Straight-ticket voting does have the advantage of reducing ballot fatigue. Ballot fatigue occurs when someone votes only for the top or important ballot positions, such as president or governor, and stops voting rather than continue to the bottom of a long ballot. In 2012, for example, 70 percent of registered voters in Colorado cast a ballot for the presidential seat, yet only 54 percent voted yes or no on retaining Nathan B. Coats for the state supreme court.104
Voters make decisions based upon candidates’ physical characteristics, such as attractiveness or facial features.105 They may also vote based on gender or race, because they assume the elected official will make policy decisions based on a demographic shared with the voters. Candidates are very aware of voters’ focus on these non-political traits. In 2008, a sizable portion of the electorate wanted to vote for either Hillary Clinton or Barack Obama because they offered new demographics—either the first woman or the first Black president. Demographics hurt John McCain that year, because many people believed that at 71 he was too old to be president.106 Hillary Clinton faced this situation again in 2016 as she became the first female nominee from a major party. In essence, attractiveness can make a candidate appear more competent, which in turn can help him or her ultimately win.107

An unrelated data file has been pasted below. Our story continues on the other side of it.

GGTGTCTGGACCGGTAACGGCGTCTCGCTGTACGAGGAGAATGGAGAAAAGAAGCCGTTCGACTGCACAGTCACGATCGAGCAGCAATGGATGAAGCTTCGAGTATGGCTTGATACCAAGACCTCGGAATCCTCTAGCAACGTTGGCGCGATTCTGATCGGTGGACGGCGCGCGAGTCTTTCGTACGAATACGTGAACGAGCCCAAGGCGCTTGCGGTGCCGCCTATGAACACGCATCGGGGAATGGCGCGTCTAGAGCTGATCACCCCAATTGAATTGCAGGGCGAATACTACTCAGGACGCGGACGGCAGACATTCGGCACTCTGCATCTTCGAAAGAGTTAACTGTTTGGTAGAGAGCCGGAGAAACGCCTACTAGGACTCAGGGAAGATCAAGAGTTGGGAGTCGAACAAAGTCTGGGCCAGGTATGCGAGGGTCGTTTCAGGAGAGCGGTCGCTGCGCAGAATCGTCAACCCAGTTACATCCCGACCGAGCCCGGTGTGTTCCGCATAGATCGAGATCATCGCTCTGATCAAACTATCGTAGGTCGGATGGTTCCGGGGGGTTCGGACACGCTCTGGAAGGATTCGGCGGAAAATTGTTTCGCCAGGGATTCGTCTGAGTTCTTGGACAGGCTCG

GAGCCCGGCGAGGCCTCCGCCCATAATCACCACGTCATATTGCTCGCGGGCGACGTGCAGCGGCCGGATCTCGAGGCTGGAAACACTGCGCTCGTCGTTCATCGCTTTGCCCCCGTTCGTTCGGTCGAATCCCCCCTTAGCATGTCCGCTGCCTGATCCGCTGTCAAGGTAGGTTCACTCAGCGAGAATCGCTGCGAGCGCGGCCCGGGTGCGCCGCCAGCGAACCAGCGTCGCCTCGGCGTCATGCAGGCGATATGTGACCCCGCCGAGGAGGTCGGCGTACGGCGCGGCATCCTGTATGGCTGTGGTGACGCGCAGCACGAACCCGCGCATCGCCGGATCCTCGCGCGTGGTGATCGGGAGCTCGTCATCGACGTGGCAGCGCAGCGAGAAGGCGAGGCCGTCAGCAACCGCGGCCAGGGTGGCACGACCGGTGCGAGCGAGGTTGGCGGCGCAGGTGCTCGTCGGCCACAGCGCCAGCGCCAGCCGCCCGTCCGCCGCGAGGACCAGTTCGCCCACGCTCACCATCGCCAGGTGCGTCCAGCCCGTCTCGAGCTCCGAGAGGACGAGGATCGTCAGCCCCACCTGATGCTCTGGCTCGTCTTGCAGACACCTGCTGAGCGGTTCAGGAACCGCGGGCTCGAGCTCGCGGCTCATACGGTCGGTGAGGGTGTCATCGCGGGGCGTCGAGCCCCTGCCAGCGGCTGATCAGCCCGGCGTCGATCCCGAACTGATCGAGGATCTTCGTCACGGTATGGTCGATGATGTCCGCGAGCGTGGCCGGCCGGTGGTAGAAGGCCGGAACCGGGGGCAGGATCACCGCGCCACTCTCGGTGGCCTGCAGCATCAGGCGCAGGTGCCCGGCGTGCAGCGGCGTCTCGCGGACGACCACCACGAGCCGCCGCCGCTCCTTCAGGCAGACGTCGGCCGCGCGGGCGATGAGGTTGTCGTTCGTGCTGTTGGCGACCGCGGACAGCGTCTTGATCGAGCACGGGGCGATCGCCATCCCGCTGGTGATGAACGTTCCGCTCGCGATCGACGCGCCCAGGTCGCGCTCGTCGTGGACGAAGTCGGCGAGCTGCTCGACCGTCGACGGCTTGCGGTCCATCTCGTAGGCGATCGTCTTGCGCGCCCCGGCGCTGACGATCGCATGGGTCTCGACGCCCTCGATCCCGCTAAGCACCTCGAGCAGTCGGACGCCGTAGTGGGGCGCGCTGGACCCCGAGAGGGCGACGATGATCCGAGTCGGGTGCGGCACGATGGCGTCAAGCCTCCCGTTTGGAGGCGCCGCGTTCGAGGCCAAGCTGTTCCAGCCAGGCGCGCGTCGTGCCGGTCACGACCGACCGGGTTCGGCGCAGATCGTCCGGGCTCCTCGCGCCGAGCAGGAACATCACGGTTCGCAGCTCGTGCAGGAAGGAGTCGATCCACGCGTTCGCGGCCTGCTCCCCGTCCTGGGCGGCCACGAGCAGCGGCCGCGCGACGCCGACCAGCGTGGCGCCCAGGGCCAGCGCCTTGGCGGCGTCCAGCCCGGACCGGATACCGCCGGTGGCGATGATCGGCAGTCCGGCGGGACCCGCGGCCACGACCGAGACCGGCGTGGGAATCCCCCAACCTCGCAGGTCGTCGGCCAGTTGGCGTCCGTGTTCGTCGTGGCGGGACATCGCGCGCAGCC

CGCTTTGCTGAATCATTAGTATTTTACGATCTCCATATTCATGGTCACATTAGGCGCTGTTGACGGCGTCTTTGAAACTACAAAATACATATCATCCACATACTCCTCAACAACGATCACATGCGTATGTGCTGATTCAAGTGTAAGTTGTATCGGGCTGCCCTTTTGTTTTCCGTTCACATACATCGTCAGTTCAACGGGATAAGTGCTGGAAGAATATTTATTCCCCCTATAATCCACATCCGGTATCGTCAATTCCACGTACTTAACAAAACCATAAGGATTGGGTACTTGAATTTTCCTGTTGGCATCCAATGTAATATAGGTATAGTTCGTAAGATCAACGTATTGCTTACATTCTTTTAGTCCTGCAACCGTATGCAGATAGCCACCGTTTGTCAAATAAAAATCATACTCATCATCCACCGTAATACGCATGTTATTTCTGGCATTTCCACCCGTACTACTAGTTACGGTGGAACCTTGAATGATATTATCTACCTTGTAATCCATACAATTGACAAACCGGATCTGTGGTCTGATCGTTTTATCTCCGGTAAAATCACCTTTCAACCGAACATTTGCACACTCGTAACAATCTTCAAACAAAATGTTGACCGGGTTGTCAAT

Aside from party identification and demographics, voters will also look at issues or the economy when making a decision. For some single-issue voters, a candidate’s stance on abortion rights will be a major factor, while other voters may look at the candidates’ beliefs on the Second Amendment and gun control. Single-issue voting may not require much more effort by the voter than simply using party identification; however, many voters are likely to seek out a candidate’s position on a multitude of issues before making a decision. They will use the information they find in several ways.